Young and Immortal
The Golan Heights is still covered in minefields left by the Syrians before the Israelis captured it in the Six Day War in 1967. We were children at nineteen and twenty, volunteers on a kibbutz in August of 1982, hiking to a waterfall. We had been warned: under no circumstances leave the track marked with barbed wire. Every year a couple of people lose their lives to the mines.
It was a long day with many adventures. This was the last.
We had just turned the last leg of the return trip down the Golan. Suddenly we hear loud wuh-wuh-whoom sounds above us. A poem I studied in seventh grade sprang into mind: “bullets smacking the belly out of the air.” We were being fired on. Ted Hughes and Mr. Davis saved my life.
Did I mention there was a war on?
I paused, trying to decipher what was happening, then jerked into action as one of the girls shouted at me “are you OK?” We hid behind some rocks, afraid to stay where we were, afraid to move. Trapped.
There were two distinct sounds of gunfire. One a faint crackle like fireworks. Difficult to tell what direction it came from. The other a full throated clacking sound. They seemed to alternate.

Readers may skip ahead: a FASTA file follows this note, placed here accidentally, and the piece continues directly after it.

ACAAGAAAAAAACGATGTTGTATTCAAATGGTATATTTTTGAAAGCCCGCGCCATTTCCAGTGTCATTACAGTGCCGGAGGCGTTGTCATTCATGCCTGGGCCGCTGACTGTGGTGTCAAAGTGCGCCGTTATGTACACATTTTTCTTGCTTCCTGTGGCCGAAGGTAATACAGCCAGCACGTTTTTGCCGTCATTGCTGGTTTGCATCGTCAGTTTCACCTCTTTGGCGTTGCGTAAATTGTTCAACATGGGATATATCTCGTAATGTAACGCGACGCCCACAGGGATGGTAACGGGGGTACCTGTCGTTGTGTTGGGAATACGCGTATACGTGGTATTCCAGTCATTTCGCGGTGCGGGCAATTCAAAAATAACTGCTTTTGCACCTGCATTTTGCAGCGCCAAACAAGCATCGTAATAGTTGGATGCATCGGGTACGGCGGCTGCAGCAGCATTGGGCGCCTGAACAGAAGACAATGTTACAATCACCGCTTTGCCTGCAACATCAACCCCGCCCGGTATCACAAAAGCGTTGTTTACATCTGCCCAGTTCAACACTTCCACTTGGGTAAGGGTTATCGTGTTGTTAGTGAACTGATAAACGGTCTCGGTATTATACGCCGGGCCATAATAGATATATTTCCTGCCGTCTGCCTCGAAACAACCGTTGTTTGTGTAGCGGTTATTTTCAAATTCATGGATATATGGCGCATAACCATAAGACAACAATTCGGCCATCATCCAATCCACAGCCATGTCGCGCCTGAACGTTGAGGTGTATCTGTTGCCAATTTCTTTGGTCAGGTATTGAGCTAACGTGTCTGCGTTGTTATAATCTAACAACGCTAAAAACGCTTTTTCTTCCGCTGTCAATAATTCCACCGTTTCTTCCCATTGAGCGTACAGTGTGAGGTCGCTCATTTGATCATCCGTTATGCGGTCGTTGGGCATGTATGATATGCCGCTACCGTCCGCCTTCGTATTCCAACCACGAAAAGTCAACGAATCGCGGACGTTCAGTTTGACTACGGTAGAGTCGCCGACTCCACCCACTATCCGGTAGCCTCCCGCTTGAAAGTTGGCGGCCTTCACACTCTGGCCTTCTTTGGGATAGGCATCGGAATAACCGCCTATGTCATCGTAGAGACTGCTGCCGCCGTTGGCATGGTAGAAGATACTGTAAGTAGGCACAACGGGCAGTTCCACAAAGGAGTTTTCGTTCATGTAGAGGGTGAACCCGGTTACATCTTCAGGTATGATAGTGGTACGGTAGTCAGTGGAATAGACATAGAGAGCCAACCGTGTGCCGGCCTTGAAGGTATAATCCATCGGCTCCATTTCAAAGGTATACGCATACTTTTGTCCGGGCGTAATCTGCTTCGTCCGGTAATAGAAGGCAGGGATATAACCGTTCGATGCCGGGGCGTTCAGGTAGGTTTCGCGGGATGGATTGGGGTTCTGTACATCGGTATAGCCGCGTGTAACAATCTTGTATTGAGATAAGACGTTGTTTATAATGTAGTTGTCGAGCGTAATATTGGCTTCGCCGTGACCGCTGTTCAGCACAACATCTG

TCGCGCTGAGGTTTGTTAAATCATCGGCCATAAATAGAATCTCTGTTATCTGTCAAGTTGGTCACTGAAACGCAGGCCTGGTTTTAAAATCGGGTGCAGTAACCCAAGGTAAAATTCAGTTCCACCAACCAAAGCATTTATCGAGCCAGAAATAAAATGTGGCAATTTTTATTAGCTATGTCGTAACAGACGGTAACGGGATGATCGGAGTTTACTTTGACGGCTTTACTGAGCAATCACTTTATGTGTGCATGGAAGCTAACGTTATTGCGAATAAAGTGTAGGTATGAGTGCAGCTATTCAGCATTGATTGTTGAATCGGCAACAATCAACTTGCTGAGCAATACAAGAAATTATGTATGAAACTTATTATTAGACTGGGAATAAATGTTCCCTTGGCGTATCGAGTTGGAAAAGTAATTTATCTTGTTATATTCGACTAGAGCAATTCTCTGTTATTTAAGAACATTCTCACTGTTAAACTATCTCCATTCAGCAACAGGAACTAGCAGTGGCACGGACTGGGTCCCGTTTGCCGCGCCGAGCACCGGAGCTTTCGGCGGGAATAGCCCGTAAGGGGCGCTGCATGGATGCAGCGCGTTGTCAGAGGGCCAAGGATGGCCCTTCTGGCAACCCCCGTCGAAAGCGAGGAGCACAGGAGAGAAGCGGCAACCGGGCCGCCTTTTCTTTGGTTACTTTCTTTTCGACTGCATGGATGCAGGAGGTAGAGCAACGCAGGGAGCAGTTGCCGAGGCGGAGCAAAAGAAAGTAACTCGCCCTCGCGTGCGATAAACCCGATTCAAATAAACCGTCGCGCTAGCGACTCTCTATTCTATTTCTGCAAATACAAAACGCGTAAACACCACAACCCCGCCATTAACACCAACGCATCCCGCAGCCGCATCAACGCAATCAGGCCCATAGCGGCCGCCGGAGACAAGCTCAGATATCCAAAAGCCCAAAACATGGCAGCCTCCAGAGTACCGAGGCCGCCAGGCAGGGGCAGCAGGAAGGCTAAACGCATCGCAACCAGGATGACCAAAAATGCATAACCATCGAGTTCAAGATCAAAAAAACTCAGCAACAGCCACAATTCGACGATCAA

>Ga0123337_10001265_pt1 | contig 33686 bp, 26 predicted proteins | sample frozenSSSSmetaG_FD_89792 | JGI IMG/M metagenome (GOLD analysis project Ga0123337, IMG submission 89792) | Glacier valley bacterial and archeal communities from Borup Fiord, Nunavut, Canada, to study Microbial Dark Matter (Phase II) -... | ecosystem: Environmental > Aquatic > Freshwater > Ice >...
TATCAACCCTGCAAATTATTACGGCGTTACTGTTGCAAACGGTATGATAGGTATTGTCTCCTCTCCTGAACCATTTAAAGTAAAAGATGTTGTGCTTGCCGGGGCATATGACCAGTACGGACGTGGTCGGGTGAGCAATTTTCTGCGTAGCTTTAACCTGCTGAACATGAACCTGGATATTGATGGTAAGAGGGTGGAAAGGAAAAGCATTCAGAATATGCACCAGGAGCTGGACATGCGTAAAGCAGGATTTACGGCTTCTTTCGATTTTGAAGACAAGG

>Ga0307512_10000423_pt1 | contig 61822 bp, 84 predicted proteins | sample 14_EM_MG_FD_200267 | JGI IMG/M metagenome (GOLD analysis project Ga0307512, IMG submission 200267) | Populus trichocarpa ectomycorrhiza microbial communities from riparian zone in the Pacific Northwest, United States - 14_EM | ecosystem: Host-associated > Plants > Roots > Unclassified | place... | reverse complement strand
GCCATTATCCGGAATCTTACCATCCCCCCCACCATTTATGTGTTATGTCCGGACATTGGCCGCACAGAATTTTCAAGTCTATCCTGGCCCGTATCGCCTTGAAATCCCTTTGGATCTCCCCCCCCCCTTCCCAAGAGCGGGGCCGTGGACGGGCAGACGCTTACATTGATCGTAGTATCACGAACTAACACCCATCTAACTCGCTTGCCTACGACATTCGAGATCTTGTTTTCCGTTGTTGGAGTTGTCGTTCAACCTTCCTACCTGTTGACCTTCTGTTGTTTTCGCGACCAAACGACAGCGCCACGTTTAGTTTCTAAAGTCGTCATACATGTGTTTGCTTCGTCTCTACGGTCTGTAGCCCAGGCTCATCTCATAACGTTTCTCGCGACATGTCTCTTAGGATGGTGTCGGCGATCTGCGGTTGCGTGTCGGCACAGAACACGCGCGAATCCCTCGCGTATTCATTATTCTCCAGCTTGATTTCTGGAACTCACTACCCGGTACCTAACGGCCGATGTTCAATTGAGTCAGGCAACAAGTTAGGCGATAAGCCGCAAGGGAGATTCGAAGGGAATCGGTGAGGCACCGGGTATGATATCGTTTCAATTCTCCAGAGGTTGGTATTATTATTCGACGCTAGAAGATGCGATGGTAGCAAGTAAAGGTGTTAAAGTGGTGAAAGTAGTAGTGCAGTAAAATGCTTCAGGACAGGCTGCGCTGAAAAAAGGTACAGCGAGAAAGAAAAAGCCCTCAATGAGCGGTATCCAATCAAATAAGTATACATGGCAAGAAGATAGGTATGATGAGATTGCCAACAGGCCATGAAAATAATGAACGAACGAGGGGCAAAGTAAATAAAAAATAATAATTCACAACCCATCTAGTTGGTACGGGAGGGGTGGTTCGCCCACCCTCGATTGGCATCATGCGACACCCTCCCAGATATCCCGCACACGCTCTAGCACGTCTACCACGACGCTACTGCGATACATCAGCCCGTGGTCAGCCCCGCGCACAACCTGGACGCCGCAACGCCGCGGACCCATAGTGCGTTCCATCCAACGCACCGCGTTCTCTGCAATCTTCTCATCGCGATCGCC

Eventually I realized that the sounds were not of combat, but of target practice. Long bursts of fire, punctuated by longer bursts of silence. Only two guns, the silences as they would stop to talk and set up new targets. The rhythm was familiar to me.
My fear that the war had come to us, that we were caught in a crossfire between the Israel Defense Force and their enemies, whether Syrian or PLO, was unjustified. My fear was now that we would lose our lives to an accident of war. A footnote, less than a footnote, a never to be remembered tragedy of errors.
I had seen as I paused that the firing was from an old Syrian position that we had passed through hours before. The trail led steeply down, until it was safely below the emplacement. I waited for my moment, and when the riflemen paused as if to smoke a cigarette, charged down the hill screaming for them to hold their fire. Twenty seconds of running, I lived a lifetime.
After I reached the emplacement, the Israelis (kids our age waiting their turn at the War in Lebanon) sheepishly asked if we would like to take some shots with their M-16 and AK-47. We all declined. Any time before or after I would have jumped at the chance, but not that day. As it turned out, I was never to fire an assault rifle. My plans to emigrate permanently to Israel and serve my time in the IDF were up-ended when I fell in love with an American, and decamped to New York to marry her.
In later years, I would dream of that time. The dream was always the same: that I had made a mistake in believing that there was no battle going on, and as the bullets hit me I knew I had killed not only myself but also my companions by revealing their position. My wife would wake me from these dreams, but I could not tell her their content until many years after they had passed.
Time is said to heal all wounds. Or they lie concealed, layered under new ones. My wife fell out of love with me. No one will wake me now if the dreams start again.